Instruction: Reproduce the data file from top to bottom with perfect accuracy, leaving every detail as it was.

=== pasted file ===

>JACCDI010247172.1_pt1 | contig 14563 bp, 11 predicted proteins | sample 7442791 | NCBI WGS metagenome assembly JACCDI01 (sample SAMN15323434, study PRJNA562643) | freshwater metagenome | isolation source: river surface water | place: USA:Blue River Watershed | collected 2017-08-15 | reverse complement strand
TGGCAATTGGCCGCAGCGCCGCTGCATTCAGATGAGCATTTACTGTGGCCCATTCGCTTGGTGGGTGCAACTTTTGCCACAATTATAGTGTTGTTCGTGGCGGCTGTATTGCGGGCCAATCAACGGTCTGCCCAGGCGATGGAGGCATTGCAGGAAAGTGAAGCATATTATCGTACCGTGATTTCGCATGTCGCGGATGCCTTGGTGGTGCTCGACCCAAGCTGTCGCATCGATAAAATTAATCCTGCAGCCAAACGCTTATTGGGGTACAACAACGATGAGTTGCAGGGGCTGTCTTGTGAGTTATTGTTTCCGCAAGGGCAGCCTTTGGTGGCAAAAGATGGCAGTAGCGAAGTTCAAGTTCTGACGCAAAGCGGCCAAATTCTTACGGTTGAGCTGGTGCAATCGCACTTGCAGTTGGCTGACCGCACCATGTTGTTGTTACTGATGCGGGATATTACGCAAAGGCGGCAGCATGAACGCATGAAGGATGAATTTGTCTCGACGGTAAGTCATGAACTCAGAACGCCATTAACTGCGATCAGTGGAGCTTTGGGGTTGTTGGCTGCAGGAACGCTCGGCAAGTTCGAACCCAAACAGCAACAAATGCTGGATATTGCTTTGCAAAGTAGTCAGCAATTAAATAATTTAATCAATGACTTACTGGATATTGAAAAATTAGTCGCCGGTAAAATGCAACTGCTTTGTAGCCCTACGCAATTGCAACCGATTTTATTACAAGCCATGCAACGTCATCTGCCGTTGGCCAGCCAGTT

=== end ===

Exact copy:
>JACCDI010247172.1_pt1 | contig 14563 bp, 11 predicted proteins | sample 7442791 | NCBI WGS metagenome assembly JACCDI01 (sample SAMN15323434, study PRJNA562643) | freshwater metagenome | isolation source: river surface water | place: USA:Blue River Watershed | collected 2017-08-15 | reverse complement strand
TGGCAATTGGCCGCAGCGCCGCTGCATTCAGATGAGCATTTACTGTGGCCCATTCGCTTGGTGGGTGCAACTTTTGCCACAATTATAGTGTTGTTCGTGGCGGCTGTATTGCGGGCCAATCAACGGTCTGCCCAGGCGATGGAGGCATTGCAGGAAAGTGAAGCATATTATCGTACCGTGATTTCGCATGTCGCGGATGCCTTGGTGGTGCTCGACCCAAGCTGTCGCATCGATAAAATTAATCCTGCAGCCAAACGCTTATTGGGGTACAACAACGATGAGTTGCAGGGGCTGTCTTGTGAGTTATTGTTTCCGCAAGGGCAGCCTTTGGTGGCAAAAGATGGCAGTAGCGAAGTTCAAGTTCTGACGCAAAGCGGCCAAATTCTTACGGTTGAGCTGGTGCAATCGCACTTGCAGTTGGCTGACCGCACCATGTTGTTGTTACTGATGCGGGATATTACGCAAAGGCGGCAGCATGAACGCATGAAGGATGAATTTGTCTCGACGGTAAGTCATGAACTCAGAACGCCATTAACTGCGATCAGTGGAGCTTTGGGGTTGTTGGCTGCAGGAACGCTCGGCAAGTTCGAACCCAAACAGCAACAAATGCTGGATATTGCTTTGCAAAGTAGTCAGCAATTAAATAATTTAATCAATGACTTACTGGATATTGAAAAATTAGTCGCCGGTAAAATGCAACTGCTTTGTAGCCCTACGCAATTGCAACCGATTTTATTACAAGCCATGCAACGTCATCTGCCGTTGGCCAGCCAGTT